The “Confessing” Samaritan

A few weeks ago during a dark time I asked a Lutheran pastor for some Gospel as I needed some desperately.  He reminded me of the thankful Samaritan who was cured by Christ and that when Jesus called the man “a foreigner” he was not separating him from the Body of the Church but welcoming him in.

As I took a look at that text more deeply I realized that they concept of “foreigner” or “outsider” is pivotal to the meaning of the account.  The text is as follows:

On the way to Jerusalem he was passing along between Samaria and Galilee.  And as he entered a village, he was met by ten lepers, who stood at a distance  and lifted up their voices, saying, ‘Jesus, Master, have mercy on us.’ When he saw them he said to them, ‘Go and show yourselves to the priests.’ And as they went they were cleansed.  Then one of them, when he saw that he was healed, turned back, praising God with a loud voice;  and he fell on his face at Jesus’ feet, giving him thanks. Now he was a Samaritan.  Then Jesus answered, ‘Were not ten cleansed? Where are the nine?  Was no one found to return and give praise to God except this foreigner?’  And he said to him, ‘Rise and go your way; your faith has made you well.’

Sadly, this text is usually assigned to Thanksgiving services and, therefore, draw the pastor to the theme of “giving thanks.”  The nine, of course, are chastised for not being grateful.

But being thankful is not the point of this text.  Rather, confessing Christ is.

The nine do nothing wrong here.  When Jesus asks, “where are the nine?” the answer is simple.  They are on the way to the temple, as Jesus Himself ordered, where they will praise God for their recovery according to the commands of God in the Old Testament.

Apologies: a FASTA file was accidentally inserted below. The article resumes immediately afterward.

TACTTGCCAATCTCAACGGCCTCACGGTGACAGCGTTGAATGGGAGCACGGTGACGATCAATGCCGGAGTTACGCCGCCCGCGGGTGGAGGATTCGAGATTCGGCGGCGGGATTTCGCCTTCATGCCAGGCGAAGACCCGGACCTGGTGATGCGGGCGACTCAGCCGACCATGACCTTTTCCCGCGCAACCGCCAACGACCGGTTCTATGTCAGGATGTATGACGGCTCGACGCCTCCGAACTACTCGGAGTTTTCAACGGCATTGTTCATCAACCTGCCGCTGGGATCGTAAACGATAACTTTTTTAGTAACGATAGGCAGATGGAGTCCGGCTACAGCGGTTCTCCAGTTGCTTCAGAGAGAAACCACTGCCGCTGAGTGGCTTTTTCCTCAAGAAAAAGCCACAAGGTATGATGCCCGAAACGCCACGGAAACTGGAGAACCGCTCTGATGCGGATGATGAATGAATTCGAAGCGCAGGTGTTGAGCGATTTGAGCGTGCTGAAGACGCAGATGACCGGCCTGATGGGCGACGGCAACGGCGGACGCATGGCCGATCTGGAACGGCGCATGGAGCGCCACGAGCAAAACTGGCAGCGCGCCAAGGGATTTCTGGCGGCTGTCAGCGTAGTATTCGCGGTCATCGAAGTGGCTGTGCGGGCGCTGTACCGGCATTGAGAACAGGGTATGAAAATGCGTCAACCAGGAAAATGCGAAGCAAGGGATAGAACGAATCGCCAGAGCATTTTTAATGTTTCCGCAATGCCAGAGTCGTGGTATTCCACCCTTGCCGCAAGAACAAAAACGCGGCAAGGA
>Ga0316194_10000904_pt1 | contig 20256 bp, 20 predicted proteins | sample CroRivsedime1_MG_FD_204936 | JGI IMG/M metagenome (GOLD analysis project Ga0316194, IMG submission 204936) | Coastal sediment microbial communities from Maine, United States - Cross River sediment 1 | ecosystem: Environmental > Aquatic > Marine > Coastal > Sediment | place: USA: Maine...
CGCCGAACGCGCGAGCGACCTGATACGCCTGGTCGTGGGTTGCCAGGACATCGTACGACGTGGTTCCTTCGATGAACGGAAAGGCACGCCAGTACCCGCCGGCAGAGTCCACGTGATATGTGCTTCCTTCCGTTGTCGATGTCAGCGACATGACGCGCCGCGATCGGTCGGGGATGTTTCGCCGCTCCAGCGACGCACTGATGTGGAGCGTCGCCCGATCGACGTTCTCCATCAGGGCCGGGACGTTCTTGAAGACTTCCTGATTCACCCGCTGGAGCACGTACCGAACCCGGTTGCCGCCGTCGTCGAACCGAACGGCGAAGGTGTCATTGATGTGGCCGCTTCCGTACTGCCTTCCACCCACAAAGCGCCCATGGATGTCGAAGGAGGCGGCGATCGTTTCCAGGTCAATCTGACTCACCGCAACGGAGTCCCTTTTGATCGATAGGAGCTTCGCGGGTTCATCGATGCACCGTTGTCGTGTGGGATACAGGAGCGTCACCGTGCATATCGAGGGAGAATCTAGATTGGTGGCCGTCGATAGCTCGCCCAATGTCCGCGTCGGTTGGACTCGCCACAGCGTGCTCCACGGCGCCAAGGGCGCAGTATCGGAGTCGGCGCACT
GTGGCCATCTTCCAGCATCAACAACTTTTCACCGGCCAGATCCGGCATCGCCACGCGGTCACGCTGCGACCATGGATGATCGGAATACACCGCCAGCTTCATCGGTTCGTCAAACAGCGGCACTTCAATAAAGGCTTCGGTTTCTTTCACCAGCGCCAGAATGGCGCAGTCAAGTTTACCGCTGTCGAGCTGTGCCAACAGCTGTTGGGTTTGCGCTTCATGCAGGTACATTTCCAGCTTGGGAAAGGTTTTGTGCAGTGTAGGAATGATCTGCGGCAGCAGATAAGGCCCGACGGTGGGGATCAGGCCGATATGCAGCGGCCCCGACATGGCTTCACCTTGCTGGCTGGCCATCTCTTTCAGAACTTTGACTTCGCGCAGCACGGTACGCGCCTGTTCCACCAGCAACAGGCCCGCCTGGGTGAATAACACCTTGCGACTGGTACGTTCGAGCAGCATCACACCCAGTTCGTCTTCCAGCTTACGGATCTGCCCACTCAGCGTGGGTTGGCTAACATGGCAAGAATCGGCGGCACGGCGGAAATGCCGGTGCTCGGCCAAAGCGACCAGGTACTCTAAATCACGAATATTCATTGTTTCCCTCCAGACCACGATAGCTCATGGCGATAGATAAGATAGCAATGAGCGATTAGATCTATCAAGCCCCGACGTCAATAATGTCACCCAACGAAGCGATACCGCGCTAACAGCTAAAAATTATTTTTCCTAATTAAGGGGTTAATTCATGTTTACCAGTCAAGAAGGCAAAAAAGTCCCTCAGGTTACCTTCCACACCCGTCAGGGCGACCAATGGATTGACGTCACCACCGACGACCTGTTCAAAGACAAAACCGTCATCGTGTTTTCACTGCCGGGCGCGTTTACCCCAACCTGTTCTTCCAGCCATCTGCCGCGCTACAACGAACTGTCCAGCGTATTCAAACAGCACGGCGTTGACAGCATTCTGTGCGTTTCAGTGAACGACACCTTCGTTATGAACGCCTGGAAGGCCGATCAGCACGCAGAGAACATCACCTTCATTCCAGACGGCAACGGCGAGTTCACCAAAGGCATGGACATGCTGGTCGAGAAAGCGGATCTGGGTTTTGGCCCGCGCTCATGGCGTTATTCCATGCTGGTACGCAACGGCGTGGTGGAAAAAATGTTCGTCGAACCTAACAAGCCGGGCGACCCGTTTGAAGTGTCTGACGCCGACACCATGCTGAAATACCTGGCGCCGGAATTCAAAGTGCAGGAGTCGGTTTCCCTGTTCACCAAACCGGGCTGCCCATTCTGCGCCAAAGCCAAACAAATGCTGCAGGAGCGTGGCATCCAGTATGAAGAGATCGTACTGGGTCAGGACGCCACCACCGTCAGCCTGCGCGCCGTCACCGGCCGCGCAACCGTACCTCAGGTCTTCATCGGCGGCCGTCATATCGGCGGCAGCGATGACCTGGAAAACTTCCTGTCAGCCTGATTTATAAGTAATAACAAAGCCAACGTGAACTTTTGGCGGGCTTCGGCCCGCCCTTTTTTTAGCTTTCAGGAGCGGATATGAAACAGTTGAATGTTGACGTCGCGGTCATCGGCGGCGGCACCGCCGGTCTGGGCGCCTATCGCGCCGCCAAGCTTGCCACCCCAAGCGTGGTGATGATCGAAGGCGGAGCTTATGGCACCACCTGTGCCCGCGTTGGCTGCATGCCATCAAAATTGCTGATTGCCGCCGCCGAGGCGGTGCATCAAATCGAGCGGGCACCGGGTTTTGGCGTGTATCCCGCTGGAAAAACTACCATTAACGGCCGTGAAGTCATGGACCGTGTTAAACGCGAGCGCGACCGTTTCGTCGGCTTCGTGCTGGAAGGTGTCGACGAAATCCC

The difference is that the Samaritan RETURNS to give thanks to God while the other nine continue on their way. I can not help but think of the distress caused to the Samaritan when he was told to go and show himself to the priests.  He is told to go to a temple where he will be treated worse than even a tax collector.  Will the priests even be willing to talk to him?  Will they be willing to offer the required sacrifice?  Or will they scorn him as an outsider and an enemy?  His must have been a frightening experience, the start of his journey to Jerusalem.  Until he saw he was healed.  It is BECAUSE he was an outsider that he was able to stop his journey.  It was BECAUSE he was an outsider than he was able to return while the others were emotionally and culturally locked into continuing their journey back to the temple and back into their homes and communities.

In returning, the Samaritan makes a grand confession.  He does not need to go to the temple, a place where he would be despised and rejected, to give thanks to God.  He can and will return to Him who is God in human flesh and offer his praise there, instead.  This Jesus of Nazareth is the true temple and the true priest because He is God incarnate.  This moment is an encapsulation of the entire 2nd article. It is not his gratefulness that makes the Samaritan unique but the confession he proclaims when he RETURNS to JESUS in order to praise GOD!